The present inventors made extensive studies to exploit highly absorbent polymers and proposed that a polymer which is obtained by saponifying a copolymer of a vinyl ester and an ethylenically unsaturated carboxylic acid or the derivative thereof, followed by insolubilization in water, has excellent water-absorbing ability (U.S. Patent Application No. 707,768, filed on July 22, 1976). The present inventors have succeeded in providing an improved method for preparation of absorbent polymers. According to the present invention, the water-insoluble polymeric material is obtained by saponifying a cross-linked copolymer of a vinyl ester and an ethylenically unsaturated carboxylic acid or the derivative thereof.
An object of the present invention is to provide a method for the preparation of water-insoluble, hydrophilic polymers.
Another object of the present invention is to provide water-insoluble, hydrophilic polymers having a water absorption ability.
Other and further objects, and advantages of the present invention will become apparent from the following description.
According to the present invention, there is provided a polymer which can absorb as large an amount of water as more than 10 times their own weight and has stable gel formation ability in a hydrated state for a long time.
The starting materials used in the present invention are crosslinked copolymers of a vinyl ester and an ethylenically unsaturated carboxylic acid or derivative thereof. The cross-linked copolymers can be obtained by polymerizing the vinyl ester and the ethylenically unsaturated carboxylic acid or derivative thereof in the presence of a crosslinking agent (one step process). Alternatively, the vinyl ester and the ethylenically unsaturated carboxylic acid or derivative thereof are copolymerized to produce a copolymer thereof (hereinafter referred as "copolymer A") and thereafter the copolymer A is subjected to crosslinking reaction (two steps process).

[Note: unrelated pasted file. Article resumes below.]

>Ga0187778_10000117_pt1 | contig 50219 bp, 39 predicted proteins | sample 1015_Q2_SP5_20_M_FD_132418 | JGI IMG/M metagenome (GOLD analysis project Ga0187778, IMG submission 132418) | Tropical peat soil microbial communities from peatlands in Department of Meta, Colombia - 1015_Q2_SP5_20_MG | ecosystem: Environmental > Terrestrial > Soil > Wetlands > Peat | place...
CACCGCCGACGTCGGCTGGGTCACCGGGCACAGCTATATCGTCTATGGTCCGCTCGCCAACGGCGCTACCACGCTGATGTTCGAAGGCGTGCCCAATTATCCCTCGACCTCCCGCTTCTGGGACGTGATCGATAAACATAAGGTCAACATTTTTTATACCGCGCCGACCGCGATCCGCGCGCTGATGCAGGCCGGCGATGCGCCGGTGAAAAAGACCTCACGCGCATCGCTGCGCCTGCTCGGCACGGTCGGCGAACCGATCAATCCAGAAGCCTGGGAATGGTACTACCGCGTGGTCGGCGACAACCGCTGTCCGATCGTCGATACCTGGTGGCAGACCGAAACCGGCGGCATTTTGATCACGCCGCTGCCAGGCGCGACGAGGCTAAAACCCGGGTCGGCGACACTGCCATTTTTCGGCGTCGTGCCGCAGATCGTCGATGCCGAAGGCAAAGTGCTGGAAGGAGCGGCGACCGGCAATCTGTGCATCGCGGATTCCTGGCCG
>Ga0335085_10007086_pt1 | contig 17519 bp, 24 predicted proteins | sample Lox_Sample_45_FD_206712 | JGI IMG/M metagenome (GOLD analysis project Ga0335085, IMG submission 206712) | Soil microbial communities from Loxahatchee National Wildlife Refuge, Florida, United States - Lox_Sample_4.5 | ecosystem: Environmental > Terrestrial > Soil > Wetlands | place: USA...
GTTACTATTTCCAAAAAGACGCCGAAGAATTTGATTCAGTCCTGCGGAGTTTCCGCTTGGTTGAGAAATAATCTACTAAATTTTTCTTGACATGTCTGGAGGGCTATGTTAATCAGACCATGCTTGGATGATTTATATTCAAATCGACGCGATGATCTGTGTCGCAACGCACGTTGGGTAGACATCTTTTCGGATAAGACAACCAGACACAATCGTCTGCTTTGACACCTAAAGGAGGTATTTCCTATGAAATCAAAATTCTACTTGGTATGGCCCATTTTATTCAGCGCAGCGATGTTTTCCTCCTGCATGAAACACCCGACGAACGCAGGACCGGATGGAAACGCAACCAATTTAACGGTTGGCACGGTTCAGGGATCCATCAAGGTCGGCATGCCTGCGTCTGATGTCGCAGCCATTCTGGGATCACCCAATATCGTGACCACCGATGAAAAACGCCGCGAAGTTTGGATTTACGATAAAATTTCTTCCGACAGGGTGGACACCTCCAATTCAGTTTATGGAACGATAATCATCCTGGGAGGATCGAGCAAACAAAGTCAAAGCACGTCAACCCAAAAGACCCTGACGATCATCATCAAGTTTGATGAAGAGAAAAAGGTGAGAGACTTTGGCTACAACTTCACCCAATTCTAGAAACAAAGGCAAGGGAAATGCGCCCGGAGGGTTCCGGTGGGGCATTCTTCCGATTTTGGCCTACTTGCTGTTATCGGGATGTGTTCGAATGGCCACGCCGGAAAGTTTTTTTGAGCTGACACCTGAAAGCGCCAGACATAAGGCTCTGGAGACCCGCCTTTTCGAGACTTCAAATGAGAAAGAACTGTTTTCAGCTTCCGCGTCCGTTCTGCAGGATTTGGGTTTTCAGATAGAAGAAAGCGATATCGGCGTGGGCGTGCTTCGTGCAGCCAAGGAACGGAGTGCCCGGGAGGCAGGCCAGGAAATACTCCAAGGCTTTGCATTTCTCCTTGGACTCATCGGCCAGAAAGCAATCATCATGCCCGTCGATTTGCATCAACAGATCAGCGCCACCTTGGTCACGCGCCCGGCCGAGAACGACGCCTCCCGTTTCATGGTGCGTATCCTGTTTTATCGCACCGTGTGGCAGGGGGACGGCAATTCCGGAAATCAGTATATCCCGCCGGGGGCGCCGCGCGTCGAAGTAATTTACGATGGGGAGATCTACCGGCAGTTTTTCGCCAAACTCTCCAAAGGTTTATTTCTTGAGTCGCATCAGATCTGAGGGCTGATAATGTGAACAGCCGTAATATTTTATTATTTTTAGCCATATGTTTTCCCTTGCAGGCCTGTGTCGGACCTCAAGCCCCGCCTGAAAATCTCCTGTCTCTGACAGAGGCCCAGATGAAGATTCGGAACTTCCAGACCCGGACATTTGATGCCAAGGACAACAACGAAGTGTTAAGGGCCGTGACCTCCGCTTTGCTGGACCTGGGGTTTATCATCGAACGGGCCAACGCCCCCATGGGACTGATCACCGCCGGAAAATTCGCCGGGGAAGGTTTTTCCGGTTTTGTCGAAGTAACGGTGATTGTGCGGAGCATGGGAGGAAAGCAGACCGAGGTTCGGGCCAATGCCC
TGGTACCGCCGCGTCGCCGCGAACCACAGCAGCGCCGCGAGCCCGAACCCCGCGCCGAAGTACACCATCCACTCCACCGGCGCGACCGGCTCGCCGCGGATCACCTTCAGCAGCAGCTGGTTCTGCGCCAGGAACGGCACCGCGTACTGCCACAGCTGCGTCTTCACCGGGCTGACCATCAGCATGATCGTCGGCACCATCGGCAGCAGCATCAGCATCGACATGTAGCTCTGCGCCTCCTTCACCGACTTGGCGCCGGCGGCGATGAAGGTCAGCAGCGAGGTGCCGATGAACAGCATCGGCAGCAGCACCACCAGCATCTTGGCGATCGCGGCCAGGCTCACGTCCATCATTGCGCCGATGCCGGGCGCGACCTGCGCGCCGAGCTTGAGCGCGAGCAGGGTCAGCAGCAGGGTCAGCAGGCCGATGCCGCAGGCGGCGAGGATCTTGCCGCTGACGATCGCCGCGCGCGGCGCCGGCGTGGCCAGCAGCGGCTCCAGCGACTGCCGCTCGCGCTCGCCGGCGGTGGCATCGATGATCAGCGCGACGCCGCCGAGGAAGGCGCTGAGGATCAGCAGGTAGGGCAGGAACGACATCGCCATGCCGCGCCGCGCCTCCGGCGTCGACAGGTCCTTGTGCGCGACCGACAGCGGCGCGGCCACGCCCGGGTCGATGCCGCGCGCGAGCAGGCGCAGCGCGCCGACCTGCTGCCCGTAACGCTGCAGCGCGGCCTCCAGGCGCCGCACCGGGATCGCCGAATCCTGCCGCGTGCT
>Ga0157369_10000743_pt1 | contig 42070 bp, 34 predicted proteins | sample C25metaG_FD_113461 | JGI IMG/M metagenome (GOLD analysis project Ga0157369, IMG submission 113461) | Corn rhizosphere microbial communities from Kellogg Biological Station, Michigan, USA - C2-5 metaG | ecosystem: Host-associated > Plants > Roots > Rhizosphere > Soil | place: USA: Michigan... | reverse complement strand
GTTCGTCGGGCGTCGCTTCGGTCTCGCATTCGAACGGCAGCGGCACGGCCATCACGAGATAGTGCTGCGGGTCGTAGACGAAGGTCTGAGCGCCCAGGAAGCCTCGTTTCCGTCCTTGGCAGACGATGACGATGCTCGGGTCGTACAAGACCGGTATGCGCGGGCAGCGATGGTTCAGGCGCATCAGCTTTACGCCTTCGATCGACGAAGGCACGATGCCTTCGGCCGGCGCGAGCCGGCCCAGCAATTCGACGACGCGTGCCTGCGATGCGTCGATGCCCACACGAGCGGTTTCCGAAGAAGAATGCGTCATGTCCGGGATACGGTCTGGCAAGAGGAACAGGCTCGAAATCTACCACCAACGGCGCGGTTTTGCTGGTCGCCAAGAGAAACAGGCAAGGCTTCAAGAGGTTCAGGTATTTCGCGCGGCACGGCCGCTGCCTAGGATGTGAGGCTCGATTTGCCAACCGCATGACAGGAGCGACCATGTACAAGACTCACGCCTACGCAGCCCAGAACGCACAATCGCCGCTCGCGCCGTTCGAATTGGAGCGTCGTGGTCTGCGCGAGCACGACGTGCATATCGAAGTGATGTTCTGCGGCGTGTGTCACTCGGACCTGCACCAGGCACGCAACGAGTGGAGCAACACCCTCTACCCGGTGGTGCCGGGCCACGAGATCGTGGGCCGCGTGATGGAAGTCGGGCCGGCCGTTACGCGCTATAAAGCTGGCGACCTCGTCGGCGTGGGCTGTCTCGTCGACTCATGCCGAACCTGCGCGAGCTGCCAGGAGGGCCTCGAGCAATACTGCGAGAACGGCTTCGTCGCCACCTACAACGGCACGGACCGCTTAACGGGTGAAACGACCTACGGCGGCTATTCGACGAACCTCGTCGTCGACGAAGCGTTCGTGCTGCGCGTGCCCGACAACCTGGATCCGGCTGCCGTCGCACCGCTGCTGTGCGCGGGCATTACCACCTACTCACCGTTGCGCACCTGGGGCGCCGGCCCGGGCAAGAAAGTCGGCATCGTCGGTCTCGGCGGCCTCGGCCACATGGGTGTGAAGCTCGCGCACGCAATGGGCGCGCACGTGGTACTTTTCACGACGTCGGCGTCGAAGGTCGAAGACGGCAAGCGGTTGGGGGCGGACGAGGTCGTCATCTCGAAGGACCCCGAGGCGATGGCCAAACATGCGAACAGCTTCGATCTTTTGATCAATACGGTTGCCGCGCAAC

According to the one step process as mentioned above, crosslinking reaction is effected simultaneously with copolymerization by addition of a crosslinking agent having two or more of polymerizable unsaturated bonds in the molecule. Said crosslinking reaction can be practiced either in the presence or in absence of a solvent. Usually, a radical initiator such as peroxides (e.g. di-tert-butyl peroxide, benzoyl peroxide), persulfates (e.g. ammonium persulfate) or azo compounds (e.g. azobisisobutyronitrile) may be added as a catalyst. A radical initiator is generally used in an amount of from 0.001 to 5 mole % based on the total amount of the monomers.
The crosslinking agents to be used in the present invention may include, for example, polyallyl compounds such as diallyl phthalate, diallyl maleate, diallyl terephthalate, triallyl cyanurate or triallyl phosphate; polyvinyl compounds such as divinyl benzene, N,N'-methylene-bis-acrylamide, ethyleneglycol diacrylate, ethyleneglycol dimethacrylate or glycerine trimethacrylate; allyl acrylate, allyl methacrylate, etc. Among them, polyvinyl compounds are particularly preferred.
The amount of the crosslinking agent is varied depending on the kind thereof, but generally falls within the range from 0.005 to 20 mole % based on the total amount of the monomers (except the crosslinking agent) to be copolymerized, preferably not more than 10 mole %. When the crosslinking agent is used in an amount less than 0.005 mole %, the absorbent polymer obtained is small in gel strength; while it is small in water-absorbing ability due to the higher degree of crosslinking of said copolymer obtained when the amount is more than 20 mole %.